Searching for a home insurance policy during the buying process is a no-brainer. We all know that having homeowners insurance is essential when purchasing a home. There are several important notes that many people don’t consider or don’t know to look for though. From natural disasters to personal liability, we’ve gathered several of the worst things you could forget to consider while deciding on an insurance policy.
Is your plan cash value, replacement cost, or guaranteed replacement cost/value? While searching for a home insurance plan, there are three options for coverage. Cash Value plans cover the cost of your house and belongings. These plans take depreciation into consideration which could lower the amount of money in a pay out. Replacement Cost plans cover the cost of your house and belongings at their original value.
Guaranteed Replacement Cost/Value covers the cost to rebuild your home no matter what your policy limit is. Guaranteed Extended plans cover all that plus more than what you purchased. These plans aren’t unlimited with their coverage but much more flexible and generous. If you should ever need to rebuild your home, Investopedia recommends Guaranteed Replacement Cost/Value plans (or extended) because you shouldn’t just be rebuilding your home. You should rebuild with the goal to increase its value.
Are you underinsured? Accepting an insurance plan with a lower monthly payment might seem like you won the jackpot at first. However, when the time comes to cash in on your policy to rebuild and you only receive a fraction of what you need, that lower monthly payment is going to be regrettable. How do you determine if you’re underinsured? According to Forbes, the best way to make sure you’re insuring your home properly is to estimate the cost of rebuilding.
The worst case scenario in owning a home is your home being destroyed. You wouldn’t insure a fraction of your car. You don’t insure half of your body. Why would you only insure a fraction of what your home is worth? You might save money monthly for a while but it’s worth the extra expense when you really need that policy to help out.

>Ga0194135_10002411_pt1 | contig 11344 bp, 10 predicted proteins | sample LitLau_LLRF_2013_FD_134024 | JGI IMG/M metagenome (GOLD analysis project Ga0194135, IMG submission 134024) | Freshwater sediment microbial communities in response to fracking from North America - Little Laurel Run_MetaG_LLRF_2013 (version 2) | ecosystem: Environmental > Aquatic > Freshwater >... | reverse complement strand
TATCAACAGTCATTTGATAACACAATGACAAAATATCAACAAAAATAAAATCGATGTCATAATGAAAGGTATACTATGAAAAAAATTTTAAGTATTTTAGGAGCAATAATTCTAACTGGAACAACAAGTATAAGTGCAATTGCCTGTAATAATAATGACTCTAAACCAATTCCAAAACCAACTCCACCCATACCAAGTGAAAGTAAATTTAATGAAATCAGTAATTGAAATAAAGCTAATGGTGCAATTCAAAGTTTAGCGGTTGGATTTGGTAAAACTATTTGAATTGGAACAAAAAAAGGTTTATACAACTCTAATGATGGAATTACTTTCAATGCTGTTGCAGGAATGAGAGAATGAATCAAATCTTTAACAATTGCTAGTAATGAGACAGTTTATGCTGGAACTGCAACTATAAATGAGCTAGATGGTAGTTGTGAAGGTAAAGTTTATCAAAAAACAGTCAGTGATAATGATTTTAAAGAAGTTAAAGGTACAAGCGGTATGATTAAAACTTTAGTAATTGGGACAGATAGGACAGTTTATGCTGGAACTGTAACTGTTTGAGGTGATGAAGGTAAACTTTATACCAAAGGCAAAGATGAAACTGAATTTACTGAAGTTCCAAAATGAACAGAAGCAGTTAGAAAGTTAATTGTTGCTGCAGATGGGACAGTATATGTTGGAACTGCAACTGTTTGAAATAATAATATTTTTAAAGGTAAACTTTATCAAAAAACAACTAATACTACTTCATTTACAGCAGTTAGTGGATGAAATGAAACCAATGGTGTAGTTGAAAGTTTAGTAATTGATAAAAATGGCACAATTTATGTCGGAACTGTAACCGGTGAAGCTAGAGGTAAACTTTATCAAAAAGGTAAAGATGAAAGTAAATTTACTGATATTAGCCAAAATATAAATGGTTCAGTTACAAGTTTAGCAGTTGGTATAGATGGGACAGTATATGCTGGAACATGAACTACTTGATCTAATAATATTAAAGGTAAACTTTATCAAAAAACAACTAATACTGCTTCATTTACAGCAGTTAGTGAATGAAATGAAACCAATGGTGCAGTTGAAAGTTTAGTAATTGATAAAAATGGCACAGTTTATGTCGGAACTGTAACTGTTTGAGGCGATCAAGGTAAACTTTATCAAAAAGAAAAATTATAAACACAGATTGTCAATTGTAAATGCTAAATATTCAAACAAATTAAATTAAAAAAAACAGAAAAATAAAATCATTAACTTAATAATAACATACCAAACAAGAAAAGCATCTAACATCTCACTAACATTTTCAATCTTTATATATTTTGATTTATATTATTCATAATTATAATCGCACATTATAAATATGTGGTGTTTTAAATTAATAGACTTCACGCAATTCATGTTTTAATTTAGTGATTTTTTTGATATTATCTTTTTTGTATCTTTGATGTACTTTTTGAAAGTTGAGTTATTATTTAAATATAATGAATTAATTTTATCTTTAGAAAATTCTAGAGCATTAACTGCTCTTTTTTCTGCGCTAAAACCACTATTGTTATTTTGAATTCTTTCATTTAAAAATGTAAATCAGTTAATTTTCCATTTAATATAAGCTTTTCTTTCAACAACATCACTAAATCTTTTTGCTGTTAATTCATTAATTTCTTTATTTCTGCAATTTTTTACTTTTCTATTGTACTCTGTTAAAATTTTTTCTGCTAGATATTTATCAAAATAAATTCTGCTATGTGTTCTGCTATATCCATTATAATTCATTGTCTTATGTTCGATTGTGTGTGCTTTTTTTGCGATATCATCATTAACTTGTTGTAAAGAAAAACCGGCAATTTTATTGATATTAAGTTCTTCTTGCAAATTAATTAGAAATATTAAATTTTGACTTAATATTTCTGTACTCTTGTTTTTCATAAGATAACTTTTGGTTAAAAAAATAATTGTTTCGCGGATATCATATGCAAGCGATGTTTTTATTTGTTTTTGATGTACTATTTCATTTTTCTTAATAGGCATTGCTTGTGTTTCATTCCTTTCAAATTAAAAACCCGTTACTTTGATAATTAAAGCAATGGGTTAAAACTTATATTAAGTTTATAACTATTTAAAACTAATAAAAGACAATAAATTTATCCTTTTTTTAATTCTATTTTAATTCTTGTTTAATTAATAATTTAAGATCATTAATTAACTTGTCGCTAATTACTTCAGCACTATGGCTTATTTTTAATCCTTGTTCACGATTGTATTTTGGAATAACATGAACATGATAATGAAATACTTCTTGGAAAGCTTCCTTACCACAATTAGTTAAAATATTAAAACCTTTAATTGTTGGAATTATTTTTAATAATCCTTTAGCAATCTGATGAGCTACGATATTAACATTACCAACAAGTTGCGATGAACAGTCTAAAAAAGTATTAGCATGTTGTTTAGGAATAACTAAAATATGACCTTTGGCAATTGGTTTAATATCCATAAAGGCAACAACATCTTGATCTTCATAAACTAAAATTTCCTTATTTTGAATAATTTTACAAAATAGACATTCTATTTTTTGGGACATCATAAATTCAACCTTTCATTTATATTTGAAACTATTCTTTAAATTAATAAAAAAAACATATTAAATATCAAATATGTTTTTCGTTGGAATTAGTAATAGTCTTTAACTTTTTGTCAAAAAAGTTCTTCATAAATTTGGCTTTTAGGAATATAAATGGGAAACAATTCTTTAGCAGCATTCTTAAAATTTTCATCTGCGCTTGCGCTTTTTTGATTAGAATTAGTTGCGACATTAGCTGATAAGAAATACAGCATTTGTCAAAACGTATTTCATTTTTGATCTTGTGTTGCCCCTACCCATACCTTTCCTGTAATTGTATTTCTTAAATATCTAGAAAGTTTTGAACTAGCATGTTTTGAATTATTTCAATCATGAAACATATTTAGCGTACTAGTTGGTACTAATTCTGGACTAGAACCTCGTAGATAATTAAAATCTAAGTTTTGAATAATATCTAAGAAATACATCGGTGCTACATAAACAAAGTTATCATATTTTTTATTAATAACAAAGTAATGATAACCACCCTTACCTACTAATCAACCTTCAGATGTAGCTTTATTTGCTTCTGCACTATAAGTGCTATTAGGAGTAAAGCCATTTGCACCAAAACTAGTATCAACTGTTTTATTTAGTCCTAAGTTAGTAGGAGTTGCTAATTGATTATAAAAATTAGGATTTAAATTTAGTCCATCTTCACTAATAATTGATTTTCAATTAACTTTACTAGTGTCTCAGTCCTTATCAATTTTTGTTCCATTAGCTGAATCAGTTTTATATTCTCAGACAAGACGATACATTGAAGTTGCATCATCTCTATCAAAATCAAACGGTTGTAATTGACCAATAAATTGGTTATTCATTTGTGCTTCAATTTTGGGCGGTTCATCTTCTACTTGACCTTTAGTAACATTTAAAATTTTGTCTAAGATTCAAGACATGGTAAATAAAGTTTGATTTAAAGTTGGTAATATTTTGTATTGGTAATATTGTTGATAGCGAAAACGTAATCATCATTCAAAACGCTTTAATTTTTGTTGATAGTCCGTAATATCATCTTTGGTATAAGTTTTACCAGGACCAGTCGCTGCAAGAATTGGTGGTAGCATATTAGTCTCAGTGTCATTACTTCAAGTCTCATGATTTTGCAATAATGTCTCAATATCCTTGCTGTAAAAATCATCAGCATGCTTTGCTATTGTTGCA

Did you factor in natural disasters? Most insurance plans do not include “acts of God” otherwise known as natural disasters like hurricanes, earthquakes, tornadoes, or landslides. However, areas that are prone to these disasters have riders (or add-ons) available to cover your home in the case of one. Some of these plans will only cover roof and structural damage and that’s it. If you want a more inclusive plan, be sure to read the fine print and ask questions to understand exactly what will be covered.
Define what “Flood Insurance” means. Many policies include flood damage due to burst pipes and other household grievances related to water. However, having flood damage from weather like actual floods is rarely included in that typical water damage clause. While choosing a plan, if your area is prone to flooding or if there’s even a slight chance you could experience flooding, check to see what the policy states regarding this occurrence.
If flood damage by weather is not included, refer to any natural disaster coverage you buy. If it’s only included for severe events like a hurricane, you might want to consider adding on a flood insurance policy. Water damage can be brutal and when there’s no ability to drain retaining water, it can cause more issues like mildew and mold. A policy, even a small one, can take some of the pressure off in case of weather-related flooding.
Personal liability for damage or injuries. It’s odd to consider that someone would sue you for something happening on your property. It happens and in the case that it does, your insurance policy can help prevent you from having too many out of pocket expenses. For example, if someone gets a dog bite from Fido, your policy will cover any medical expenses. If someone slips on ice and breaks an ankle, liability helps cover those expenses as well. This also applies to property of guests being damaged while visiting. If someone asks you to take a picture and you accidentally drop their phone and break it, liability coverage can pay for that expense. It’s the little things that you don’t think about but end up costing a fortune.
Does the company have a highly rated and efficient claim response? Just like when choosing a real estate agent and lender, the insurance provider you choose should be great with communication. There’s nothing worse than your house catching fire and not being able to reach your agent for a week. While researching agents, look at their reviews online. See what other people are saying, especially those who discuss needing their insurance agents during an emergency. Note how long it takes the agent to return phone calls and emails. If they’re slow to respond, it might be ok right now but is that going to make things harder when an emergency happens?
Did you read the fine print? Last but hardly least, read the fine print. We cannot say this enough. Read. The. Fine. Print. We don’t care if your insurance agent is Aunt Debbie’s best friend’s daughter-in-law Susan who you can absolutely trust. Read the fine print. If Susan is as trustworthy as her reputation beholds, she won’t mind you reading the fine print for a second. These tiny words will oftentimes list out exceptions to coverage resulting in higher costs for you in the long run should something happen. It’s also a great place for companies to hide loopholes that protects them more than you. So do us all a favor, will you? Read every word before you sign the dotted line. Repeat after us: Read. The. Fine. Print.